Tuesday, 24 December 2013
Instead, here is 35 seconds of my children singing, because unless you're their grandmother I doubt you can take any more:
May all your bears have cribs - not just at Christmas, but tonight and every night, and may nobody tell you you're doing it wrong. I think you're doing a fine job.
Merry Christmas to all - it's been lovely spending this year with you.
Monday, 9 December 2013
In Which I Cannot Find A Snappy Title For A Post Where I Try To Gather My Thoughts About Parenting Children From Hard Places Who Often Display Harder-Than-Average Behaviours, Which May Or May Not Be Due To The Aforementioned Hard Things They Have Experienced (But On Balance, Probably Are, At Least Partially)
|I don't think this was about trauma.|
Friday, 29 November 2013
|Moments like this are basically why I wanted to be a parent. It's 11am on aTuesday, and she's wearing her pyjamas, a gold medal and a box on her head. Because of course she is.|
|Also moments like this. They went through a brief period of being obsessed with 'wotzing'. It was hilarious.|
|I only had to take about fourteen leaving-the-house shots to get one where they are both semi-smiling.|
|So big / still so little.|
|Face? What face? This is my everyday face.|
|In fact, we should probably both be models.|
|Control your emotions, Pink.|
|There's a reason that kissing should be left until we are much, much older. And then not with each other.|
|This is probably my favourite photo of them all day. It's just a shame the lady they are snuggling is not me.|
|My choices are this one, where they are clearly thinking we could not possibly be more bored, Mummy|
|Or this one, where I appear to be part hammerhead shark. Oh well.|
|Pink is going through a phase of being really, really into weddings.|
|I'm sure the whole 'flowergirl' experience is part of the reason, of course,|
|but a few days ago, she was doing something random like eating her dinner when she looked up at me, sighed, and out of the blue said Oh mummy, I am going to be SUCH a beautiful bride.|
|And I just had to say Yes, Pink, I think you probably will'.|
|And she paused for a while and then said I just think that I want to live with Blue for all of the days.|
|And if every day was like this, who could blame her?|
Tuesday, 19 November 2013
|we have no idea what she is talking about! We are freaking adorable!|
Monday, 11 November 2013
It's one thing to wonder, and another thing to know. At some point you look at them and say 'okay, this isn't normal anymore'. I think I've just reached this point with my dear little boy, and it's hurting. Please don't tell me everything is going to be okay, because either I will want to scratch your eyes out or I will cry, and I hate crying, and I bet you would hate having your eyes scratched out too.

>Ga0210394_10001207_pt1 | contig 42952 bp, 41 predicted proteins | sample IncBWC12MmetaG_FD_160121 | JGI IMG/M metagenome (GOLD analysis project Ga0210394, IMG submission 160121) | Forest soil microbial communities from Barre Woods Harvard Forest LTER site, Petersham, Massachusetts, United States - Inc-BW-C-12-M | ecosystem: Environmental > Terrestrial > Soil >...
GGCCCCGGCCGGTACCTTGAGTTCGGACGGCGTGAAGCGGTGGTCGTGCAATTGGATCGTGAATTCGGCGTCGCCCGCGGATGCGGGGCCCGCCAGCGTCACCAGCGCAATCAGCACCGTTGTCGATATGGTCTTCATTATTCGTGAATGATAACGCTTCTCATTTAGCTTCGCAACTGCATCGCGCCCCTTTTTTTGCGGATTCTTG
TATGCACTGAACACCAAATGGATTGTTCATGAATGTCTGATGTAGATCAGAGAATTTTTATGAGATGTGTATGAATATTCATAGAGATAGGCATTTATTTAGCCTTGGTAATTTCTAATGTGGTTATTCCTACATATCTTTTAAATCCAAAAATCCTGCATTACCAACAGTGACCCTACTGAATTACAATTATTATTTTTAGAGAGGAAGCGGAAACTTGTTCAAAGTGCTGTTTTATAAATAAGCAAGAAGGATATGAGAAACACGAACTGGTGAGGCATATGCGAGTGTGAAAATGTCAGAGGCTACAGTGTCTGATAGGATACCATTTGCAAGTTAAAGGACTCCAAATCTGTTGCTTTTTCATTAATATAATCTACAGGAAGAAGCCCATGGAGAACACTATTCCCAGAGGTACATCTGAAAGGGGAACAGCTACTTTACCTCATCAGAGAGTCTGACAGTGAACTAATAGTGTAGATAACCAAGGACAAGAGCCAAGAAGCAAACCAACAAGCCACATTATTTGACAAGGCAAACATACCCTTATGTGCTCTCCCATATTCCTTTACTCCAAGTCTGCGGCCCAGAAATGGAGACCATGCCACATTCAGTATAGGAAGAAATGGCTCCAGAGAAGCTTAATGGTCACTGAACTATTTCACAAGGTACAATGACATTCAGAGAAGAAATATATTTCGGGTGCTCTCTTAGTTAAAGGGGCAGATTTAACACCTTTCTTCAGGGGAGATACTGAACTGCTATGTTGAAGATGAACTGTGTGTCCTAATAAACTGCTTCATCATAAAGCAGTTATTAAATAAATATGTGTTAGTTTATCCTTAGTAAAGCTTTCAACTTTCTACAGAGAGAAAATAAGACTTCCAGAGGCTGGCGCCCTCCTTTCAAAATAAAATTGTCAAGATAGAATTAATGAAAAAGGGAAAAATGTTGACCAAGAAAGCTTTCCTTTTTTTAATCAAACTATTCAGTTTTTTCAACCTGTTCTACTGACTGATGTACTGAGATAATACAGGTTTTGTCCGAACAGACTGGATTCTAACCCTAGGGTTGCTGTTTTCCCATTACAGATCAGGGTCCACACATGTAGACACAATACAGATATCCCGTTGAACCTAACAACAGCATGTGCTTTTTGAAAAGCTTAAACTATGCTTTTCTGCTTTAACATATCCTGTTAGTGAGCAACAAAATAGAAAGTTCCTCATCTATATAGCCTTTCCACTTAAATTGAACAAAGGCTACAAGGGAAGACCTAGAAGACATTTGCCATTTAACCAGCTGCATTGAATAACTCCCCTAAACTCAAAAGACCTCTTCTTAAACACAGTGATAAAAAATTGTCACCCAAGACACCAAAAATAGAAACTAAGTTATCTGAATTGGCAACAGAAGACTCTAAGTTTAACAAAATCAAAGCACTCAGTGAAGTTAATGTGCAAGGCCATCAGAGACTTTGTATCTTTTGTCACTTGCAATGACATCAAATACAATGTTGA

|You should all move here. It's super pretty. Not.|
They have no idea how fragile their little bodies are; no idea how much more precious they are than a plastic ball. They chase after the wrong things, even when it could destroy them. Sort of reminds me of someone else I know.
Tuesday, 29 October 2013
Very occasionally - every few years or so - I get terrible headaches that stay for weeks and won't leave, no matter what I do. I'm just coming out the back end of one of these episodes now (I'm also in Barcelona, but that's a different story).
As soon as I can look at a computer monitor without wincing in pain, I'll blog again. And then I'll delete this short and inconsequential post.
Wednesday, 16 October 2013
What would I miss if I didn't have it with me? What would I miss if I left the thing alone rather than jumping for it as soon as it calls me? I wouldn't know that I could get 15% off winter coats at Banana Republic; coats I have no intention of buying. I might miss an incredibly urgent letter from my alumni association. Shock news: they want my money. I would miss knowing that a grand total of 8 people 'liked' my status on facebook. How would I ever cope?
Like everyone else, I have to fight the 'switch on and switch off' temptation of the phone in my pocket. Too often, actually, it's the phone in my hand. I don't really need to check for the price of silver wire on ebay right now, or read every single review of every single Barcelona guide book on amazon, or try to find the perfect rose gold shoes* whatever other compulsive activity I'm doing in order to block out whatever it is I'm trying to avoid.
On the other hand.
I know there's nothing important going on, but sometimes I just want something other than the thing that is happening. Is that really so awful? Sometimes there is a limit to the number of diet cokes I can drink during a 45 minute dinner marathon, and I want to look at pictures of tropical beaches and pretend I'm sitting under a baking sun rather than being yelled at by four-year-olds in the dim and grisly suburbs. Looking after kids is really, really boring sometimes, you know?** Boring and difficult; the worst combination. When I'm at my job, I always say that I can do boring or I can do difficult, but not together or I'm going to make mistakes***. Parenthood has proved me right about that many times over.
When the babies were small, sometimes I would put them in the stroller and take them for an outing, and while we were walking I would put my ipod in and listen to music. At first I felt guilty, and used to hide the headphones under my hair, but actually it was great - they got to watch the trees, see the sights, and I got to enjoy something grown up. I do not think any permanent damage was done by me not leaning over the top of their seats and saying 'Oh look, a birdie!' every twenty seconds. I listened to a lot of Broken Bells at that time in my life; even now I can't hear any of their songs without being transported back to the river path near our house, pacing my way across the bridge, feeling that intense happy-sadness that comes with new motherhood and marking the hours until naptime.